Robin D. Moore
Land acquisition for Yal Unin Yul Witz reserve, Guatemala
Cuchumatanes Mountains, Department of Huehuetenango, northwestern Guatemala
Creation of a reserve to protect globally threatened amphibians in a critical area of humid subtropical forest in Guatemala.
The Sierra de los Cuchumatanes, a mountain range covered in lush subtropical forest, is a centre of amphibian endemism, harbouring unique species of salamanders, frogs and toads. It has been identified as an amphibian Alliance for Zero Extinction (AZE) site and an Important Bird Area, supporting three globally threatened bird species. While its remoteness has protected a portion of the forest to date, there are increasing pressures to exploit the land for coffee production.
In early 2015, an opportunity arose to purchase a strategic 845-ha (2088-acre) property, Finca San Isidro, that harbours eleven threatened amphibians and was slated to be cleared for coffee production within a year.
|The Critically Endangered Black-eyed Leaf Frog, Agalychnis moreletii, occurs at the San Isidro reserve.|
Actions & Results:
The property was purchased with support from ICFC, World Land Trust, Global Wildlife Conservation/Amphibian Survival Alliance and Rainforest Trust, creating the "Yal Unin Yul Witz" reserve. The new reserve will be owned and managed by the Guatemalan organization FUNDAECO.
Project Field Partner:
Size of Area Involved:
845 hectares. Compare with:
— over 5 times size of Toronto's High Park
— 2.5 times the size of New York's Central Park
ICFC portion $75,000 (11%) Total: US$660,000 (purchase price)
The Near Threatened Resplendent Quetzal is also found at the reserve. photo: FUNDAECO
In More Depth...
Our partners in this acquisition are: Fundación para el Ecodesarrollo y la Conservación (FUNDAECO), the Guatemalan NGO that will own, manage and protect the reserve; and UK-based World Land Trust (WLT), Global Wildlife Conservation/Amphibian Survival Alliance, and Rainforest Trust. FUNDAECO is a current ICFC partner for the Sierra Caral Reserve, Laguna Grande reserve and Tapon Creek Reserve.
This site was identified as an international conservation priority. Why?
The answer involves a group called the Alliance for Zero Extinction (AZE), whose goal is to prevent species extinctions by identifying and safeguarding the places where species assessed as Critically Endangered (CR) or Endangered (EN) using the IUCN Red List methodology are restricted to single remaining sites.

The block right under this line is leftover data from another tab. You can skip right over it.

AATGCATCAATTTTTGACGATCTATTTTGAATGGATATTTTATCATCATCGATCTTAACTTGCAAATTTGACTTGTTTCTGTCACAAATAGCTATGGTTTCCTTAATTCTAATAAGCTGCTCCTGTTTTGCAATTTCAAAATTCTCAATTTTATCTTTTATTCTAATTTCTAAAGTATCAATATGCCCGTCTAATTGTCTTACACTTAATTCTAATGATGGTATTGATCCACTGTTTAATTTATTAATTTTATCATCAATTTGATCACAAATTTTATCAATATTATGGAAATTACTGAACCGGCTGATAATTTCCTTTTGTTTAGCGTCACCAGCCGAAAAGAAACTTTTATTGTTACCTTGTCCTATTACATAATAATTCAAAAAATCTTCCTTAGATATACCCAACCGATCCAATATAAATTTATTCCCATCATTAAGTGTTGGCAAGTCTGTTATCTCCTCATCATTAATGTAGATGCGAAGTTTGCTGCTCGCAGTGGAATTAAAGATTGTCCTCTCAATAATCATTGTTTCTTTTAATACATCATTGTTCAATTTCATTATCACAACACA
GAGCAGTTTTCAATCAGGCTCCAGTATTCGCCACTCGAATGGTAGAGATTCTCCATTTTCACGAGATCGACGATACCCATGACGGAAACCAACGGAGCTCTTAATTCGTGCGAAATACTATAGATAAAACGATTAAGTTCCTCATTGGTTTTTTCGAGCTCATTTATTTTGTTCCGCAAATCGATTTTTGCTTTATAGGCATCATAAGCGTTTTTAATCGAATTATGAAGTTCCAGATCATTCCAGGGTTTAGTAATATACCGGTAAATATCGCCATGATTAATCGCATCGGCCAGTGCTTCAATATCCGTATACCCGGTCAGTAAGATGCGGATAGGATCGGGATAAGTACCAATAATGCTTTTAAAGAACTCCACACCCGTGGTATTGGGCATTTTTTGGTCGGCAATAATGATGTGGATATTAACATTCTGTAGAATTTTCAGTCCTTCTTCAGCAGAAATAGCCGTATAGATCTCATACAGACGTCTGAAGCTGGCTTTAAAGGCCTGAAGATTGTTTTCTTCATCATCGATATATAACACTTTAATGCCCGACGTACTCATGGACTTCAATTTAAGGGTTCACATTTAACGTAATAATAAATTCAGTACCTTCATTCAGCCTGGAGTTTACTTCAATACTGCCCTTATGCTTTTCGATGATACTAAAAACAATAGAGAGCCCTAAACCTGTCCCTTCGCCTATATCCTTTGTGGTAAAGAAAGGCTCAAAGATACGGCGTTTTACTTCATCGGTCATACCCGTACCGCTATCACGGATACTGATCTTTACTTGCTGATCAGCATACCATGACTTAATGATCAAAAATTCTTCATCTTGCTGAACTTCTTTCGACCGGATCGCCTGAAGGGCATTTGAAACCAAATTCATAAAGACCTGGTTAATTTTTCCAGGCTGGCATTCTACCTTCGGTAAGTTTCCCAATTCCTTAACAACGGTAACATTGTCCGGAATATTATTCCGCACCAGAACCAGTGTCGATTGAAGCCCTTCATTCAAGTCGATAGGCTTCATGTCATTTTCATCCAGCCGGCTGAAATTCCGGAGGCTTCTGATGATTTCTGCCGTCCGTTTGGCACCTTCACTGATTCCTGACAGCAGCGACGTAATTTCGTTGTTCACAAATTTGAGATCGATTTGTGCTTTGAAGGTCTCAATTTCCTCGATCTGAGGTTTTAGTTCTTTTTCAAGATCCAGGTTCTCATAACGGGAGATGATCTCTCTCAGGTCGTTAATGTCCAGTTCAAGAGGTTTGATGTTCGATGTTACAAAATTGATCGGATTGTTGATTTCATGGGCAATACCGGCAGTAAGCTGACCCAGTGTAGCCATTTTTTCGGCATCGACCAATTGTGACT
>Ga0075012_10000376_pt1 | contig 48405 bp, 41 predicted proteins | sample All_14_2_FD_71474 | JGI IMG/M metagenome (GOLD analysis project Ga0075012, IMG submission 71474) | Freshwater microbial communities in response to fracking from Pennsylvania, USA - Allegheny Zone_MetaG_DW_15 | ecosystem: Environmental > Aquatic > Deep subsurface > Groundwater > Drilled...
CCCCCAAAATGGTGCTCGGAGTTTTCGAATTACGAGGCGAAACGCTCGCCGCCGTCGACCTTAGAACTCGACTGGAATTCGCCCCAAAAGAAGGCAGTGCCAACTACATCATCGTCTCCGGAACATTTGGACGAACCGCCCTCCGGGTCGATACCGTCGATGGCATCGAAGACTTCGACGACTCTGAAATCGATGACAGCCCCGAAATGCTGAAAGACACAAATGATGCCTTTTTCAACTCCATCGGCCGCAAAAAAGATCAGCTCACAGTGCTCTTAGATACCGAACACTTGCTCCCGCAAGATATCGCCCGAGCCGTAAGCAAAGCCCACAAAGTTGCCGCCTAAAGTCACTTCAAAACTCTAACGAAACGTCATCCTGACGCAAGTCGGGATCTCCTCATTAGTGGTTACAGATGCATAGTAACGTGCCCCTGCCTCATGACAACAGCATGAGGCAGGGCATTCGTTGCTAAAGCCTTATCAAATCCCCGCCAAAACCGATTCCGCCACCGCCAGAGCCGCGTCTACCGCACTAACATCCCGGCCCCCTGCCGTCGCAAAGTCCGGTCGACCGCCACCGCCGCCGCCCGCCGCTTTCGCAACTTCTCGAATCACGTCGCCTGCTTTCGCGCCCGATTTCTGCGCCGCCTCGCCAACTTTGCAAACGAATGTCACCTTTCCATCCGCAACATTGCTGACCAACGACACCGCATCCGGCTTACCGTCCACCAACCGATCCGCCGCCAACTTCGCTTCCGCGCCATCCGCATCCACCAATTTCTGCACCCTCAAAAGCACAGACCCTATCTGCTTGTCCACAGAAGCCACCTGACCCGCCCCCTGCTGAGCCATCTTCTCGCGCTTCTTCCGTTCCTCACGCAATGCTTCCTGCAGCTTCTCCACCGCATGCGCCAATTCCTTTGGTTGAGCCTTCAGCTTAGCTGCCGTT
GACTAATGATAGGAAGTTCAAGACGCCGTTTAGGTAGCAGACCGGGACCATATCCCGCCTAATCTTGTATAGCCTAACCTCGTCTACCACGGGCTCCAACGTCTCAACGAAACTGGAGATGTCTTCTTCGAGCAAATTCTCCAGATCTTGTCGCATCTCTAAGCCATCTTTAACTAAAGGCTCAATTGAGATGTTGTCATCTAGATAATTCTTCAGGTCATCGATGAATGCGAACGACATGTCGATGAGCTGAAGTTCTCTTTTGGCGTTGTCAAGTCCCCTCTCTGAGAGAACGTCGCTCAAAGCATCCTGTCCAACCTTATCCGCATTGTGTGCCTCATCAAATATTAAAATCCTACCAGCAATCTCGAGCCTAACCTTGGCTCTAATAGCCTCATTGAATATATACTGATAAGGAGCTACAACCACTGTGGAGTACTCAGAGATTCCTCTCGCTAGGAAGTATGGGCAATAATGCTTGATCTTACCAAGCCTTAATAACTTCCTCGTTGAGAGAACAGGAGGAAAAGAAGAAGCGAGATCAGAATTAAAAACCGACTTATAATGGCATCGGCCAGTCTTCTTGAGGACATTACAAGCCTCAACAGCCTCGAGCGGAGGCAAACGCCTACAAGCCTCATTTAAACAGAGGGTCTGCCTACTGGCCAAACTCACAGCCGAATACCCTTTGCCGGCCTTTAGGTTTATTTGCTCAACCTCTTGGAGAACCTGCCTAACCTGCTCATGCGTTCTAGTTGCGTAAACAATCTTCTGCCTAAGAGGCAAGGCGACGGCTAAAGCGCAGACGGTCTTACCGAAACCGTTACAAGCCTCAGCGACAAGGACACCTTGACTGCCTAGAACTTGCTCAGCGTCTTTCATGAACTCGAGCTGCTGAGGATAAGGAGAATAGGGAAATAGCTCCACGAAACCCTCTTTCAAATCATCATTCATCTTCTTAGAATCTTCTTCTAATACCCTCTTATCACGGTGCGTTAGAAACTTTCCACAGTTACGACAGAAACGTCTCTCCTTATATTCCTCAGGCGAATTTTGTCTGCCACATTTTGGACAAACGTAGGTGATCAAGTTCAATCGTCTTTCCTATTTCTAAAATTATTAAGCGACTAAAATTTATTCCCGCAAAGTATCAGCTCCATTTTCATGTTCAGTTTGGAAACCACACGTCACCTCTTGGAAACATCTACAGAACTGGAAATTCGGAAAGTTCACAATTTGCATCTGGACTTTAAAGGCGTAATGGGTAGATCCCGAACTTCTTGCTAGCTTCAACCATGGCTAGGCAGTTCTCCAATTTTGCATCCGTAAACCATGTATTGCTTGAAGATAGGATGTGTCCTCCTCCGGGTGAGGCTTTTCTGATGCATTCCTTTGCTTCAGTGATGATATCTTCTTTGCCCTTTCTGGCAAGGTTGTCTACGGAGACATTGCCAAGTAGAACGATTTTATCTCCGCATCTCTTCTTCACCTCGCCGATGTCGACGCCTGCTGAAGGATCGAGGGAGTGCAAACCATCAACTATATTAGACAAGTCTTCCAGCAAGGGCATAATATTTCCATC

FUNDAECO has adopted the AZE sites identified for endemic and CR amphibians as a tool to prevent the most predictable species losses. In 2009, with support from the Critical Ecosystem Partnership Fund, FUNDAECO carried out a survey of all Amphibian AZE sites in Guatemala. The survey confirmed the presence of endemic and highly threatened amphibians, sometimes surviving in very small areas, at various sites. This includes AZE site GTM5 known as Montaña Los Angeles-Soloma-Todos Santos, Cuchumatanes, in northwestern Guatemala, where Finca San Isidro is found.
In the mid-1970s, northwestern Guatemala was highlighted by eminent University of California, Berkeley amphibian biologist Dr. David Wake as a priority for amphibian exploration. Subsequently, two students, Paul Elias and Jeremy Jackson, discovered there three new species (Finca Chiblac Salamander, Bradytriton silus, Long-limbed Salamander, Nyctanolis pernix and Jackson's Climbing Salamander, Bolitoglossa jacksoni) and two completely new genera that represented evolutionary missing links in the Neotropical plethodontid (lungless salamander) diversification.
Following these discoveries, the three salamander species went unrecorded for over three decades until, at the turn of the century, Bradytriton silus and Nyctanolis pernix were rediscovered during several expeditions to the Cuchumatanes mountains. The most recent expedition, in July 2014 in the course of the FUNDAECO Amphibian AZE expeditions, confirmed their presence in the subtropical forests of the Huehuetenango region. There are in addition another nine globally threatened amphibian species confirmed for Finca San Isidro, including seven CR, three EN and one Vulnerable (VU) species (see table below). This total of eleven globally threatened amphibians comprises nearly 14% of the 80 threatened species reported for Guatemala.